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Five Paralympic athletes pushing their way to London

Oksana climbing a rope, prostheses off.
USA Paralympics is gearing up for the Paralympic games in London with nominations for Team USA, and as they roll out, we’re meeting some star disabled athletes from across the country — and our fair share of push girls, because many of the women athletes on the Paralympic team have some incredible stories to tell. The Summer Paralympics run from August 29 to September 9, and they’re going to be well worth tuning in to if you want to check out some of the best athletes in the world.

Double amputee (and recent ESPN body issue model — see above!) Oksana Masters is part of Team Bad Company, a pair of Paralympic rowers with their eyes on London. This child of Chernobyl experienced horrific abuse in a Ukrainian orphanage before being adopted and brought to the United States. She’s pushed through considerable obstacles to be at the top of her game in rowing, where she’s managed to find peace and feel like she has some measure of control over her life. She and her rowing partner, disabled veteran Robert Jones, have a weight disadvantage, but I’ll be rooting for them just the same.

Rebecca Hart in competition.
Back in 1998, equestrian
Rebecca Hart decided she wanted to go for Olympic gold. Ten years later, she was one place away from the podium in Beijing, and she’s poised for a second shot in London. She’s up against a lot; she was forced to change horses in 2011, and will be up on Lord Ludger, a horse who worked with able-bodied athletes prior to Hart. Hart has familial spastic paraplegia, which causes progressive lower-body weakness, but you wouldn’t know it to watch her and LoLu, as she calls her horse, at work in the ring. Did I mention she likes hiking, sailing and rock climbing on the side?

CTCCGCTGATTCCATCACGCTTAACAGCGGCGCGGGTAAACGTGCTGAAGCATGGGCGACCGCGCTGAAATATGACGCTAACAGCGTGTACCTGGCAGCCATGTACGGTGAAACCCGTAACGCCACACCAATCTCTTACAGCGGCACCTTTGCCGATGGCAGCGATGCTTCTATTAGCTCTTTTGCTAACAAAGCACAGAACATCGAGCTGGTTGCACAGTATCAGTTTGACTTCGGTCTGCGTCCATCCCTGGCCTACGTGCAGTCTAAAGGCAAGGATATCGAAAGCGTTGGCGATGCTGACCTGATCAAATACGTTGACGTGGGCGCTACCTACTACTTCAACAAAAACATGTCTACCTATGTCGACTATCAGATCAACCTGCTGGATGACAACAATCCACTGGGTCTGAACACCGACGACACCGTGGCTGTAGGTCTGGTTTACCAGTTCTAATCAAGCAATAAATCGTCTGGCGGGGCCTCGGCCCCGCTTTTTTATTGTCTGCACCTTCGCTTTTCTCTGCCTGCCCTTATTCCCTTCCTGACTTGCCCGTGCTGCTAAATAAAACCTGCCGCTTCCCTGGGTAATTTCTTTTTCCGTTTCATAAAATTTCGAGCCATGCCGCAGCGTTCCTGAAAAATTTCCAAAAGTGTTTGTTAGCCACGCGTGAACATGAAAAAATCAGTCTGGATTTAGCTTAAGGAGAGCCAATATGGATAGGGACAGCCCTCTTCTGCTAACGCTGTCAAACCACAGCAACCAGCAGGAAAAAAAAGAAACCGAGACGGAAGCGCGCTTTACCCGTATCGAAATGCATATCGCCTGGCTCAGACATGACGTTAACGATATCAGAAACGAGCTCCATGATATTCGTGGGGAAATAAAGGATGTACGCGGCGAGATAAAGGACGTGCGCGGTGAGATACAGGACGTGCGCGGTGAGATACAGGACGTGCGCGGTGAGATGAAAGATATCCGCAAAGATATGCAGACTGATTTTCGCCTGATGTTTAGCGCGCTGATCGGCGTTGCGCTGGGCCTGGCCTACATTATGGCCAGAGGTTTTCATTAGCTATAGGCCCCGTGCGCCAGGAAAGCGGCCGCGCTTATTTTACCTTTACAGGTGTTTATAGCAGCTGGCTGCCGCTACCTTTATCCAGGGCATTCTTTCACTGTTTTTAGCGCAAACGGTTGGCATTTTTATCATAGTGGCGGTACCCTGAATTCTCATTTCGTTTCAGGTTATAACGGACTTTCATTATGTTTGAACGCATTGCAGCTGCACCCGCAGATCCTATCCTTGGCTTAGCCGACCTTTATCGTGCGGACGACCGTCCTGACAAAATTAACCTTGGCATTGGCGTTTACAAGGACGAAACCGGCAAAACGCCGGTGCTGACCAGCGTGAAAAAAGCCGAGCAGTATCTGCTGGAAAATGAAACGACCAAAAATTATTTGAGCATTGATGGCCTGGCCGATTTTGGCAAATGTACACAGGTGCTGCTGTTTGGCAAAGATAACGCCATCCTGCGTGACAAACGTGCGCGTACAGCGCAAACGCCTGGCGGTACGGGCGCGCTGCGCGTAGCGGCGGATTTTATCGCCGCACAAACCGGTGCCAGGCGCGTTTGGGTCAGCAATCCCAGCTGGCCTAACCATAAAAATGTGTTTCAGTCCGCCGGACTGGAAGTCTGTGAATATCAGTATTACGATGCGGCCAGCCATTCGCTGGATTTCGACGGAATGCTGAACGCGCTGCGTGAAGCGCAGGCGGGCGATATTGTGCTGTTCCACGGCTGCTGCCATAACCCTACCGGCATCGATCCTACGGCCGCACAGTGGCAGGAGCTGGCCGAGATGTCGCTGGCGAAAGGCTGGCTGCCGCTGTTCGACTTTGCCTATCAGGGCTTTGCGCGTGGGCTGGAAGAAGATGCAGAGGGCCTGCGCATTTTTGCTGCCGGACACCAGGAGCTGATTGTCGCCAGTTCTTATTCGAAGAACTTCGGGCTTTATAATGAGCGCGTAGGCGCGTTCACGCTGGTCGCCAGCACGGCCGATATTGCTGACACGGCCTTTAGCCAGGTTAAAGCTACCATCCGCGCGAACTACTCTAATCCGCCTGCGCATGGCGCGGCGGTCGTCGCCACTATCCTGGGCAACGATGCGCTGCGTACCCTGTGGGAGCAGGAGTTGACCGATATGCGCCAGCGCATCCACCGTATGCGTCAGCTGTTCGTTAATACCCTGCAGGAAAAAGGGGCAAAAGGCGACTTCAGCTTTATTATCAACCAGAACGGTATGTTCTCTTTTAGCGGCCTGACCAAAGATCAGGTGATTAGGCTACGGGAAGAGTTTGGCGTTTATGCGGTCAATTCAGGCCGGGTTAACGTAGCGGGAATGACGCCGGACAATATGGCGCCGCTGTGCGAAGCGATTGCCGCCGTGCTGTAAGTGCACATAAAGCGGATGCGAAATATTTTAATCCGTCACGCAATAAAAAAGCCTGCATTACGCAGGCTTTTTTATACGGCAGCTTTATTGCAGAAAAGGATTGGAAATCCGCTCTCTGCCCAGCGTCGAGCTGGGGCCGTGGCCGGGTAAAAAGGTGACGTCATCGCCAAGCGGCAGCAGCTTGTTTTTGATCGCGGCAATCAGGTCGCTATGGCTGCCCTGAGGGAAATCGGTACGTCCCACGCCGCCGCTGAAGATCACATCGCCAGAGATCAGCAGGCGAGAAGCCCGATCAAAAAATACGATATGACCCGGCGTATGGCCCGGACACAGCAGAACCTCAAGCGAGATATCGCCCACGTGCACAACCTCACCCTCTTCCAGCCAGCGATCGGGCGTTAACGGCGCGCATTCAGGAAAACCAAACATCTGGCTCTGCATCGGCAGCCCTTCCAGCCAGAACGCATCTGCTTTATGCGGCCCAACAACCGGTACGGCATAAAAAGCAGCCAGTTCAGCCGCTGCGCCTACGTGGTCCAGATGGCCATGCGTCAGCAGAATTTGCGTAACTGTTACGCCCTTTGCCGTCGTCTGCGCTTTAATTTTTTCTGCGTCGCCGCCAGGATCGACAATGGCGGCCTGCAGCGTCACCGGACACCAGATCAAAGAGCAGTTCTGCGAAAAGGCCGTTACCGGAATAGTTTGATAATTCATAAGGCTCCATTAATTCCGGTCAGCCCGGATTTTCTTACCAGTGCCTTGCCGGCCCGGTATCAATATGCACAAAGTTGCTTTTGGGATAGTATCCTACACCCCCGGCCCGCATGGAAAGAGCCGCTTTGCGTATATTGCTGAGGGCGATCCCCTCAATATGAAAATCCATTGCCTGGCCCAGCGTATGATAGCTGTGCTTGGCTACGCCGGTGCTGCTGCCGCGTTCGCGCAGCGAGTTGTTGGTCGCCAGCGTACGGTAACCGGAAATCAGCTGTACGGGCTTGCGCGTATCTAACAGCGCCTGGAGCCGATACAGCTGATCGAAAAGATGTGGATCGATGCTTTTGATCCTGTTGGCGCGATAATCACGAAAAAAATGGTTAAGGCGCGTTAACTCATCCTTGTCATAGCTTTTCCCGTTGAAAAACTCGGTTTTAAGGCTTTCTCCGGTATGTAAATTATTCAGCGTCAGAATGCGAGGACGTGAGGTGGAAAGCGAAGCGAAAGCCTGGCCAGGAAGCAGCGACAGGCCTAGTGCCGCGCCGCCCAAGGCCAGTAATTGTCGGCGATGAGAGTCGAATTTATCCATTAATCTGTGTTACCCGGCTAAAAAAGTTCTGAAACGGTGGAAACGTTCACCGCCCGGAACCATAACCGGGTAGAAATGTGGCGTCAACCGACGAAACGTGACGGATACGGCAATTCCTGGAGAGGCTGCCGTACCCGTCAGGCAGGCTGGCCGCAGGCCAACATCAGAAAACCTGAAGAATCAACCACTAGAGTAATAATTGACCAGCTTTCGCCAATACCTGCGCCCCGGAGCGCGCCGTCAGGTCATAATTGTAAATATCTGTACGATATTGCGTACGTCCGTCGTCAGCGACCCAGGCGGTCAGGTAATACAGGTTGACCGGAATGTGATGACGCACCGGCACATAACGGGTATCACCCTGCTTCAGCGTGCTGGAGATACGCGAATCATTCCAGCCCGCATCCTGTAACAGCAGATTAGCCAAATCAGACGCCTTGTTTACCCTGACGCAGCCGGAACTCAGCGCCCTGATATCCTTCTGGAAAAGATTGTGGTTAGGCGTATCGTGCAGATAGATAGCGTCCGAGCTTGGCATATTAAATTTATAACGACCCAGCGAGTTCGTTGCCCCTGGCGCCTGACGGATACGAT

Jessica Long seated by a pool with her prostheses.
Jessica Long is a star swimmer who’ll definitely be one to watch at the London games. This double amputee has a fistful of gold medals from athletic events all over the world, including the Paralympic games in 2004 and 2008. A powerhouse in the water, Long’s swimming records are fierce and she’s been competing on an elite level from a young age; those three Olympic medals from Athens were earned at age 12. “Don’t tell people your dreams,” she says. “Show them.”

Jessica Galli in competition.
Jessica Galli, nominated to the track and field team, was paralyzed by a car accident at age seven, and she’s been pushing her way to records ever since. She holds world records in two events: the T53 400m, with a time of 54.88 seconds, and the T53 800, with a time of 1:49.82. Keep an eye out for her on the track at London, but don’t blink, or you’ll probably miss her.

Angela Madsen in a wheelchair, grinning.
Angela Madsen is a disabled veteran who qualified for the track and field team by setting a shot put record with a throw of more than 30 feet. This Marine also coaches other disabled veterans interested in sports, remembering her own battle with depression after the injury that limited her mobility. She says adaptive sports help her connect with people, and helping other veterans brings back fond memories of the camaraderie in the military. She’s also an accomplished rower!

These are just a few of the disabled women representing the United States at the Paralympic games. Get ready to see some fireworks as they go up against noted competitors from other nations — and undoubtedly break a few more records along the way.

If you can’t stand up, stand out! PUSH GIRLS airs on Mondays at 10P.